Development of Vaccine Necessary to Stop Spread

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REUTERS/Eliseo FernandezA laboratory technician examines blood samples for HIV/AIDS in a public hospital in Valparaiso city, about 75 miles (120 km) northwest of Santiago, November 14, 2008.

Finding a cure for HIV-AIDS has been one of modern medicine’s greatest endeavors. However, according to the National Institutes of Health, development of an effective vaccine will be necessary to achieve a durable end to the disease’s spread.

Despite massive strides in the treatment and prevention of HIV infection, stamping out the pandemic seems to be a daunting task. In a recent commentary by Anthony S. Fauci, M.D., director of the National Institute of Allergy and Infectious Diseases (NIAID), he said that ending the HIV/AIDS pandemic without a vaccine is unlikely.

Currently, antiretroviral therapy is being used both to improve the health of those living with HIV and prevents viral transmission to HIV-negative sexual partners. Strategies such as pre-exposure prophylaxis (PrEP) were also successful in preventing the spread among people at high risk for infection. However, these aren’t enough to stem the spread of the virus from a practical point of view.

Globally, more than 17 million people living with HIV are not receiving antiretroviral therapy. This is compounded by the continual spread of the virus, an estimated 1.8 million worldwide in last year alone.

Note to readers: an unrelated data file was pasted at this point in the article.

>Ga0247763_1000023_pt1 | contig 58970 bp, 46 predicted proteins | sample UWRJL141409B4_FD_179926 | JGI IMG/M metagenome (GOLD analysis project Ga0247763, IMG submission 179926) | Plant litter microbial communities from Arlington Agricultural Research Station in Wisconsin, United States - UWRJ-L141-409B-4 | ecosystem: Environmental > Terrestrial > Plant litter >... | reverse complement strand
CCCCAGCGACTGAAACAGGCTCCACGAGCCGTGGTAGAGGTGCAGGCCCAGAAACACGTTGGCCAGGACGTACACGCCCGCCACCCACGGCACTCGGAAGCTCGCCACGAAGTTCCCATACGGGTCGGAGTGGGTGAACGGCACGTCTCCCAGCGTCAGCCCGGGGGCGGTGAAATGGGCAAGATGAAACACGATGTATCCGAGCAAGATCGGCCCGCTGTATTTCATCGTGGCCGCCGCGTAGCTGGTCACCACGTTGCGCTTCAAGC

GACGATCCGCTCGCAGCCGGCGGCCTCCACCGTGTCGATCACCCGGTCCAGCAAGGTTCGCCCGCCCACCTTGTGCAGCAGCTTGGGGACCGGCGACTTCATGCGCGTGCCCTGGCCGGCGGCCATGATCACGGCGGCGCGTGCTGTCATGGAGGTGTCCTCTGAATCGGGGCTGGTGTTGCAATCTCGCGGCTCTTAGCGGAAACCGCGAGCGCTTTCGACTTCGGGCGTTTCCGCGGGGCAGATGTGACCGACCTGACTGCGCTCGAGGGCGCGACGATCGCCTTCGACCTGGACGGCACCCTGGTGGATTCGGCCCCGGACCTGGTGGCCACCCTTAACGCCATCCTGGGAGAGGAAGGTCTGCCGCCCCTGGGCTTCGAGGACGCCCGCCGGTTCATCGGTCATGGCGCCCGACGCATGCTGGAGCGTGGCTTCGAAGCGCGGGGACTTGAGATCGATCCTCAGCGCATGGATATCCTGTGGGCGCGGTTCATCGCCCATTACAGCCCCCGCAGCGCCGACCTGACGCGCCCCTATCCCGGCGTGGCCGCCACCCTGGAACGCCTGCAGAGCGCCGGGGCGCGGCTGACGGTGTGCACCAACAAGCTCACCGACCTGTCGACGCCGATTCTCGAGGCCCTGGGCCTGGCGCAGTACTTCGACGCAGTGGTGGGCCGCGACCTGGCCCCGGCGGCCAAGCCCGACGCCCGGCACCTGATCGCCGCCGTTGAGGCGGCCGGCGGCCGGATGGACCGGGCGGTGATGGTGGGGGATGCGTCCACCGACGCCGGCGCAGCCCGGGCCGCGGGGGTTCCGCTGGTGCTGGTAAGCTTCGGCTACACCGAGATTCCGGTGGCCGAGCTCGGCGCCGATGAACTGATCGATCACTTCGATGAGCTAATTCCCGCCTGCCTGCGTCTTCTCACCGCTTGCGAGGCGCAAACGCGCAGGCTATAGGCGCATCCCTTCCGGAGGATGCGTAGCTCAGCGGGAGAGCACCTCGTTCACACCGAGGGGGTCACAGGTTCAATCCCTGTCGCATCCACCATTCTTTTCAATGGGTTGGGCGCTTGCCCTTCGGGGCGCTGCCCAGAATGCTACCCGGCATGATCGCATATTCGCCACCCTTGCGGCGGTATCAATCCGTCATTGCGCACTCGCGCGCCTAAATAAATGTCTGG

According to Dr. Fauci, even a modestly effective HIV vaccine could substantially slow the spread of HIV-AIDS if deployed alongside current treatment and prevention efforts. However, because the virus attacks the immune system itself, the vaccine cannot be as effective compared with other vaccines for diseases such as yellow fever and polio. Nevertheless, deployment of such a vaccine can curb the pandemic.

Additionally, achieving the primary goals of the National HIV/AIDS Strategy (NHAS) could further slow the spread of the disease and even save as many as 200,000 lives. Their goals are for 90 percent of HIV-positive individuals to know their diagnosis, and for 80 percent of those patients to achieve virologic suppression via antiretroviral therapy (ART) by 2020.

While an HIV-AIDS diagnosis is definitely a life-changing event, it doesn’t have to be a death sentence. Hopefully, continued research brings scientists closer to a cure and finally put an end to the scourge of the disease.



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